• Use oral syringes with mL markings. Oral syringes are considered the gold standard when accurate measurement of the medicine dose is critical. Healthcare professionals use oral syringes to accurately measure medicine doses; so should parents. The oral syringe should have mL markings on it and preferably no other markings (e.g., teaspoons or tsp). If your child’s medicine comes with a dosing cup, ask your pharmacist for an oral syringe for you to use instead, particularly if a small volume of the medicine is needed for each dose.
  • Evaluate the dropper when provided. If your child’s medicine comes with a dropper, check if the markings are easy to see and understand. If not, ask your pharmacist to provide a small-volume oral syringe to replace the dropper.
  • Make sure markings match the needed dose. Be sure the oral syringe markings match the volume of medicine that is needed to measure each dose. For example, if a dose of 0.5 mL is needed, the oral syringe should have markings that correspond to 0.5 mL.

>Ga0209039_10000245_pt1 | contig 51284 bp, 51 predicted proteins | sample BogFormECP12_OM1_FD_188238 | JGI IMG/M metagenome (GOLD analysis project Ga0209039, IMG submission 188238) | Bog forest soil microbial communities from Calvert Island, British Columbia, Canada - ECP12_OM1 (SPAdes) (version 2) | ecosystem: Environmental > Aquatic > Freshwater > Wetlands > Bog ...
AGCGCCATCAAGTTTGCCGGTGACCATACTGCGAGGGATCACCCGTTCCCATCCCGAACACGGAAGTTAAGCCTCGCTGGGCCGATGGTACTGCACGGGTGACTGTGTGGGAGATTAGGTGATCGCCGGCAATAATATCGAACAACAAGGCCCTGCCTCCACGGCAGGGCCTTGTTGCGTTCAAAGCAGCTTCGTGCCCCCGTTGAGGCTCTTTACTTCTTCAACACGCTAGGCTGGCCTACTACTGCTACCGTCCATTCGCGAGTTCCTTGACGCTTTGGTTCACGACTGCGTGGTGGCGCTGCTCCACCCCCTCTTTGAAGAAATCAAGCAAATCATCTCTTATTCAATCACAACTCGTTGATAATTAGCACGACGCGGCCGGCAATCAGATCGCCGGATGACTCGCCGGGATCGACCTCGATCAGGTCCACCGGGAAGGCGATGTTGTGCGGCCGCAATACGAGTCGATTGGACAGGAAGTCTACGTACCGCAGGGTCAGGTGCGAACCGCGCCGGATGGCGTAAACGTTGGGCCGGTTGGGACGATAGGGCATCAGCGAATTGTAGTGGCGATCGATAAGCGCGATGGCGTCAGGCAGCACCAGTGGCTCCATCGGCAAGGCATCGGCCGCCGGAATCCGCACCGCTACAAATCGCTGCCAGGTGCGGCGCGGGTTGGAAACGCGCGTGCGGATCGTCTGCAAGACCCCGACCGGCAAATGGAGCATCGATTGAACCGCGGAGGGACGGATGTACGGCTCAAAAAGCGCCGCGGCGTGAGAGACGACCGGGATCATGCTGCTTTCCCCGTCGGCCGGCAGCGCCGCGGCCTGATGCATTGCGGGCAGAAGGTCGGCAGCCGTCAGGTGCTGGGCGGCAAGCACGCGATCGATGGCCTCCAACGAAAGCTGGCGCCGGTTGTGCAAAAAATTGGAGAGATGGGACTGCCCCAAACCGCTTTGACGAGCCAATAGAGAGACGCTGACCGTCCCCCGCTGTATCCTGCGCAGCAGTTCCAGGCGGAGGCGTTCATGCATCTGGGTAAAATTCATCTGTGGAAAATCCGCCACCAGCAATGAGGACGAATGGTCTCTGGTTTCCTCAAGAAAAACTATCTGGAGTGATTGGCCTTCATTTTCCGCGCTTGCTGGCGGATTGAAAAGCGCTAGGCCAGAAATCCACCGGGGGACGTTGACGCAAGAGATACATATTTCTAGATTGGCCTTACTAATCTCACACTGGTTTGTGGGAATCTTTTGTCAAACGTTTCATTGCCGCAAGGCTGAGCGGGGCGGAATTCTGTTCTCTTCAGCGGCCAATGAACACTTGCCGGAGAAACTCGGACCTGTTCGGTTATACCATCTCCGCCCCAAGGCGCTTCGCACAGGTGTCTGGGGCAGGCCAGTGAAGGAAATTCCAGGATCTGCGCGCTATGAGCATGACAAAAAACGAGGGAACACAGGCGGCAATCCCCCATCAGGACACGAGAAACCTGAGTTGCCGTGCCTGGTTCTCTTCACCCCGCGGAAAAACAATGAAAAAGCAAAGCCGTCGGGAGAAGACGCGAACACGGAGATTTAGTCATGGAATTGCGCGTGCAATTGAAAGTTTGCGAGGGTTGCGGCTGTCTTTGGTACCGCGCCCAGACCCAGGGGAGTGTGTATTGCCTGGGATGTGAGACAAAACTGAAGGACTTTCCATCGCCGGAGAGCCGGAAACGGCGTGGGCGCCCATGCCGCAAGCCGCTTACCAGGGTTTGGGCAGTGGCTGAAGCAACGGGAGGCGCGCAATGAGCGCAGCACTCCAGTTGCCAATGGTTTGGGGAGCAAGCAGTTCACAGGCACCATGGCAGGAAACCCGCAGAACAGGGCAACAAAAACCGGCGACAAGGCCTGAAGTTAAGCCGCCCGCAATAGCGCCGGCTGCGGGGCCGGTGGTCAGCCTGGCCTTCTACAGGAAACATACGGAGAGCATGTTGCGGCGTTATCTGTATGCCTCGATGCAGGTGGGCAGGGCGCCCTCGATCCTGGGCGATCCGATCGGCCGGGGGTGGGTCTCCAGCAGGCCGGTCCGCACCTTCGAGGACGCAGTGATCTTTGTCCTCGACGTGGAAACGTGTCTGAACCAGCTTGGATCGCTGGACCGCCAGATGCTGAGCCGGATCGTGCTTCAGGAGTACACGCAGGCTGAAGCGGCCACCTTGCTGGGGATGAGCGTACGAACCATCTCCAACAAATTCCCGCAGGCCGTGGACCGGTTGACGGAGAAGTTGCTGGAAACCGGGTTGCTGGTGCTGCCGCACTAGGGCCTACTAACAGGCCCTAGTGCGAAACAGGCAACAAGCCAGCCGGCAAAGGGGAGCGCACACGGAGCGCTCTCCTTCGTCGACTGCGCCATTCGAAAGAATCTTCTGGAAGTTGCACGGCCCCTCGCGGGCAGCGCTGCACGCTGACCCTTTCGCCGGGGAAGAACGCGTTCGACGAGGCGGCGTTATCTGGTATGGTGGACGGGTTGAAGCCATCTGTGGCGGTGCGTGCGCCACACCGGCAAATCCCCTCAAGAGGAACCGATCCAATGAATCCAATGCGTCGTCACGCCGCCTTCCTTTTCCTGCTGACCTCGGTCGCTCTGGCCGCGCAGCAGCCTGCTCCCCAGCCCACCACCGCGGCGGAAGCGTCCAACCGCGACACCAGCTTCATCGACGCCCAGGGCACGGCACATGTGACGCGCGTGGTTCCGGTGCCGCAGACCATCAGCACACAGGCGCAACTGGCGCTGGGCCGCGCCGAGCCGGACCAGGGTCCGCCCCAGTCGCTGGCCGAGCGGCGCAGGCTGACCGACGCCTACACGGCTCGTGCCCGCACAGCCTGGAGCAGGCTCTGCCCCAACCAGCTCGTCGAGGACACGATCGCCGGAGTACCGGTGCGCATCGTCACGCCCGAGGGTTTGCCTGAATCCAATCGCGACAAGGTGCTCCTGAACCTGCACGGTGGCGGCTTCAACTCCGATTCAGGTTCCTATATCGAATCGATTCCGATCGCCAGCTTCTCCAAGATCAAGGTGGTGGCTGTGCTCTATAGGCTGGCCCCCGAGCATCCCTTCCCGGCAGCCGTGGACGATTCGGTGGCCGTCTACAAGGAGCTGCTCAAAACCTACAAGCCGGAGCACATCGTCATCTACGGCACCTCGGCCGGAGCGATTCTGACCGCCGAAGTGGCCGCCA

• Never use a household spoon. To promote dosing accuracy, both the American Academy of Pediatrics (AAP) and the US Food and Drug Administration (FDA) discourage using kitchen teaspoons or tablespoons, which vary widely in volume.
  • Inspect instructions on labels. Before leaving the pharmacy with a prescription or OTC liquid medicine, check the label. If the directions for use include teaspoon or tablespoon measurements only, verify the mL amount of each dose with the pharmacist. Also ask the pharmacist to relabel any prescription medicine to include the mL amount of each dose.
  • Verify dose measurement with a pharmacist. Whether your child’s medicine is an OTC (no prescription needed) or prescription medicine, it is always best to verify with your pharmacist that you know how to measure the correct dose. Ask your pharmacist for a demonstration, and then show the pharmacist how you will measure each dose to verify accuracy. This is especially important for doses that are not measured in whole numbers (e.g., 2.5 mL, 7.5 mL).

Reference
1. Yin HS, Parker RM, Sanders LM, et al. Liquid medication errors and dosing tools: A randomized controlled experiment. Pediatrics. 2016;138(4):e20160357.

Article reviewed and updated August 25, 2021

Created on October 7, 2016